Reporting Annie Reuter
Howard is the latest U.K. singer-songwriter making waves in America, and has been likened by some to Jack Johnson. This makes sense, as Howard is a surfer himself, but the difference between the two lies within the tales of their songs. Johnson is a laid-back singer whose lyrics embody a certain optimism. Singing of how “it’s always better when we’re together,” Johnson’s music is easy to escape and hum along to. Howard’s music, on the other hand, is something you can’t help but stop and pay attention to.
“Oats In the Water,” a haunting track off Howard’s 2012 EP The Burgh Island, shows off his wavering vocals combined with slowed electric guitar distortion. As the song picks up speed and the music crescendos to tell a somber tale of darkness and loneliness, his depth as a musician is apparent. According to Howard, the track came about in a rather unconventional way.
“I was in Morocco and I had a fever,” he told Radio.com. “I ended up writing ‘Oats In the Water’ over those few days in a basement with natural light in Morocco. That song came out of it. All the songs [on The Burgh Island E.P.] came from really weird places. Hopefully the second album will be a little happier. It’s been nice to have that freedom and play what I want.”
He continued: “I had a fairly good upbringing. People ask me where I get some of the melancholy songs from. I don’t really know to be honest.”
Howard’s Burgh Island E.P. deviates from the acoustic music featured on his debut Every Kingdom, but he said he welcomed the musical change, as did his fans in England.
“It was really nice to do a more electric album and electrify those sounds rather than have those acoustic little bits,” he said. “They were more electric and soundscape-y with guitar turns and reverbs and overdrives. There will definitely be a more electric stuff but I still play quite a lot of acoustic. I like to mash them together and have a bit of both. That E.P. was really well received in England. More than I thought it would be because they were really weird little songs that came from a really dark place.”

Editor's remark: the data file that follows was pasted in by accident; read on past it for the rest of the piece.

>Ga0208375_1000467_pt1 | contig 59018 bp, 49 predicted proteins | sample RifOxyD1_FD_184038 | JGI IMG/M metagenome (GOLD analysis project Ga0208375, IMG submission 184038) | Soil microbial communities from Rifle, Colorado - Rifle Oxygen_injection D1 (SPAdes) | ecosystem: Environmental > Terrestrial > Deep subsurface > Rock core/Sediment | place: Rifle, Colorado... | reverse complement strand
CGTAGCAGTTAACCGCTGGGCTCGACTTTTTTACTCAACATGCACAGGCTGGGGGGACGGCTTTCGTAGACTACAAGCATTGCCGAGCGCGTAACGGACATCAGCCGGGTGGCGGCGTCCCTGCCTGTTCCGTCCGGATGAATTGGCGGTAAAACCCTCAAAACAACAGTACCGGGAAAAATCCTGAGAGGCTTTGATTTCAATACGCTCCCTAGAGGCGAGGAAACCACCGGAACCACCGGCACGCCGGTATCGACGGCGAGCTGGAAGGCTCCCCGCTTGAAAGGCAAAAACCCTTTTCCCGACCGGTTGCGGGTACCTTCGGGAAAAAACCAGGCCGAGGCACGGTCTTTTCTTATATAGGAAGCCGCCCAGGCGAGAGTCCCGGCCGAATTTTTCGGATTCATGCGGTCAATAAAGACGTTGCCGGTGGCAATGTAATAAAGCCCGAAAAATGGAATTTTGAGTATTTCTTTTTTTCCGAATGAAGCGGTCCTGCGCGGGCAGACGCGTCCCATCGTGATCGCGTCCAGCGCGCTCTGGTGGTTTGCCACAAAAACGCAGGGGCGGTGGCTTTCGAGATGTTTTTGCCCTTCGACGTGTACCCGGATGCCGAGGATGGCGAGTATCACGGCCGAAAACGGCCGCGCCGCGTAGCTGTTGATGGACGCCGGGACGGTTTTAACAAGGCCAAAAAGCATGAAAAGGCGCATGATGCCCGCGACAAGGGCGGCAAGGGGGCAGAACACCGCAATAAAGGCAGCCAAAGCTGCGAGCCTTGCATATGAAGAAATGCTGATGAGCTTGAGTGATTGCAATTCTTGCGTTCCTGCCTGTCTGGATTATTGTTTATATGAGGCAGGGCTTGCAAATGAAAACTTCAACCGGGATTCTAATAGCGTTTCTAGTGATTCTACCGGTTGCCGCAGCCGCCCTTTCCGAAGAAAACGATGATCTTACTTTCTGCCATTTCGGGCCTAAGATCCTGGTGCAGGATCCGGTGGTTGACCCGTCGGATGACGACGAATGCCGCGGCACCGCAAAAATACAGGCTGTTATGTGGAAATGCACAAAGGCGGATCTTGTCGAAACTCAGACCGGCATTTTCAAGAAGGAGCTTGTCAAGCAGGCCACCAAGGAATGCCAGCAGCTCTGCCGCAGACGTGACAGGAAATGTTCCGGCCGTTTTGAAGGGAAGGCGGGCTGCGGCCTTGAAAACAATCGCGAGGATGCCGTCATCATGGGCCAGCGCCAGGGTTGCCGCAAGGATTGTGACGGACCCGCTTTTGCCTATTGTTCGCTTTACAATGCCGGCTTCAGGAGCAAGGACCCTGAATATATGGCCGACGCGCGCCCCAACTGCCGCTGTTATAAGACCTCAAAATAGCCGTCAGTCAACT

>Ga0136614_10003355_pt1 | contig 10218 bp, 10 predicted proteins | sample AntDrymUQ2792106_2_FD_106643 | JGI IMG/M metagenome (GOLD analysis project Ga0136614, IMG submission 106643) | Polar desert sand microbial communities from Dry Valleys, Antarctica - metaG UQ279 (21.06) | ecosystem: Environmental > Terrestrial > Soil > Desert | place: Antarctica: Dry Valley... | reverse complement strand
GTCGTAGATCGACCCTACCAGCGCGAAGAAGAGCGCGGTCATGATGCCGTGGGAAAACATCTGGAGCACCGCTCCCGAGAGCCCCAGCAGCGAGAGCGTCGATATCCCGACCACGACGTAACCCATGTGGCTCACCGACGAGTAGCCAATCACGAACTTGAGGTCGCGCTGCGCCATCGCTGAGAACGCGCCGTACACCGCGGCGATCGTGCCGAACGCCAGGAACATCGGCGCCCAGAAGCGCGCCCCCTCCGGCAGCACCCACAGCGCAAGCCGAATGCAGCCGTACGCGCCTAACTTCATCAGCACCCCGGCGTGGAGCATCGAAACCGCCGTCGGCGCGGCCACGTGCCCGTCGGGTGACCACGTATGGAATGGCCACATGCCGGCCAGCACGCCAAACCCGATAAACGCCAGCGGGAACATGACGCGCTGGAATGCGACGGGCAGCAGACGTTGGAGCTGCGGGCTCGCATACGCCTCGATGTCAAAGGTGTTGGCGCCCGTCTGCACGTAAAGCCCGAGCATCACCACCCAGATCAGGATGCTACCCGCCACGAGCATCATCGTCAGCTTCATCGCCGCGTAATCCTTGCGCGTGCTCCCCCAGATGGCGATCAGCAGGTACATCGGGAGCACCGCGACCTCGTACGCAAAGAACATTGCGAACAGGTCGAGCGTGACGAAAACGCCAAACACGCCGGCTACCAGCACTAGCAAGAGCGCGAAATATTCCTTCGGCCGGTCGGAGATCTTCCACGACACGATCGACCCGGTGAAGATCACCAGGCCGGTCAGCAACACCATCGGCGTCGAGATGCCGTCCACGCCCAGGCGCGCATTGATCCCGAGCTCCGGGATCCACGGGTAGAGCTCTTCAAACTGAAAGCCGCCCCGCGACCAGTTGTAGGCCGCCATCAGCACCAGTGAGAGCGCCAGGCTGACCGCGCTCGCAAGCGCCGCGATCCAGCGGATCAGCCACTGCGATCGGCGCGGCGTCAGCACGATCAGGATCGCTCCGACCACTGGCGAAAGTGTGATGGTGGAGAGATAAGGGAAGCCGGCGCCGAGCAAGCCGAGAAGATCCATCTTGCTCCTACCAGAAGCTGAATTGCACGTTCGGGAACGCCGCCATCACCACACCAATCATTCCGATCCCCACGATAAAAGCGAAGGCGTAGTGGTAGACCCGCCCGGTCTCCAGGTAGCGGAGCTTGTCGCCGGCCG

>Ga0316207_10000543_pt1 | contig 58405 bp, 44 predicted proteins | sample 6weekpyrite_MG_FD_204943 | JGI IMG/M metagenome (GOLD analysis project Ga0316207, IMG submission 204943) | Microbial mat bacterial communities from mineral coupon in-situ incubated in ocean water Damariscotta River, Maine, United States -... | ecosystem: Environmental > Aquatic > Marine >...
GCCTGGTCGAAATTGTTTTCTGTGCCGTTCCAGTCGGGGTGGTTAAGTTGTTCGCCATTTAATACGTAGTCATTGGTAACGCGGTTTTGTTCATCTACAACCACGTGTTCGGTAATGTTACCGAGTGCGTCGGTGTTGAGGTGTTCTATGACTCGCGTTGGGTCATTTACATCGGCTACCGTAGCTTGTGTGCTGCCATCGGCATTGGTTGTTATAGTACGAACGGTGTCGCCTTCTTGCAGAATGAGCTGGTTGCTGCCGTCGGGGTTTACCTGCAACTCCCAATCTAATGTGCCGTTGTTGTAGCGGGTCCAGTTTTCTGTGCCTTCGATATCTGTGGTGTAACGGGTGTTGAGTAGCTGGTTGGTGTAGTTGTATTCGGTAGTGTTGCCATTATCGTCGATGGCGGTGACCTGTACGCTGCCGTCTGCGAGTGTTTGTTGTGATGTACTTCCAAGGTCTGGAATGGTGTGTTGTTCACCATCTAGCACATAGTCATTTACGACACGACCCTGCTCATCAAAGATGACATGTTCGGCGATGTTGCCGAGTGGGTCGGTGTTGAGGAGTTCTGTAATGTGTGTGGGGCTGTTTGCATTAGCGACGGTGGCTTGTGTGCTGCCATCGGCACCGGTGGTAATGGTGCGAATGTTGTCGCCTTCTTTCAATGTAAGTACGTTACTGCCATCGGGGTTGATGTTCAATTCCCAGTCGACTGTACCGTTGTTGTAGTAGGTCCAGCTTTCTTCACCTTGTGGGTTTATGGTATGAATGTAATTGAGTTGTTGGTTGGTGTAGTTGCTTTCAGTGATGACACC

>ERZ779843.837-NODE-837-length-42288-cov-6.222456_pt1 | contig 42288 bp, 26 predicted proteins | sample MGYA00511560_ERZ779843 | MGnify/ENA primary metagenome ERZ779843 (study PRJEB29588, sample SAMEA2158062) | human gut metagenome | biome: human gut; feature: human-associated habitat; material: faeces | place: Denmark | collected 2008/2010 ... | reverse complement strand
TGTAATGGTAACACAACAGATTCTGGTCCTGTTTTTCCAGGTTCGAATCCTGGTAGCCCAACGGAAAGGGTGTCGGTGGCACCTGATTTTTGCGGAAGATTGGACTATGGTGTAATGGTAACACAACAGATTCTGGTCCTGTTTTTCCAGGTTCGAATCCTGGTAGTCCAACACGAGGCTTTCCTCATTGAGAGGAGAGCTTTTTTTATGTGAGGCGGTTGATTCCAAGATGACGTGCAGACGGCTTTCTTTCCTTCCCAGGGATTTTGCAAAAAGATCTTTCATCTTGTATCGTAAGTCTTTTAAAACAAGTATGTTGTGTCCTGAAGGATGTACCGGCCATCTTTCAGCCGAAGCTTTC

Howard has a busy year upon him. Just last month, he won two BRIT Awards, England’s equivalent to the GRAMMYs, for Best Male Solo and British Breakthrough Act. While his album was well received, many still didn’t know who he was. That night, “who the f*** is Ben Howard” trended on Twitter, something Howard said he was flattered by. Similar to Miguel’s big GRAMMY win and Kelly Clarkson’s shout-out during her acceptance speech, the BRIT Awards brought Howard’s music to many more ears.
Howard’s also gearing up for several festivals including Coachella, as well as a performance at Central Park Summer Stage in July. A self-proclaimed festival monkey, Howard is excited for the chance to bring his music to the masses.
“I’m probably about 80 percent child in me and 20 percent serious,” he confessed. “When I get to a festival, I wind up going a bit mental. I love going and seeing bands. It’s so refreshing for me to go and see shows and sit in a field with your friends. You stumble across stuff you’ve never heard about before or you go and see a band that you’ve heard lots about but never really seen. It’s a real proven ground for so many artists. I really enjoy playing them.”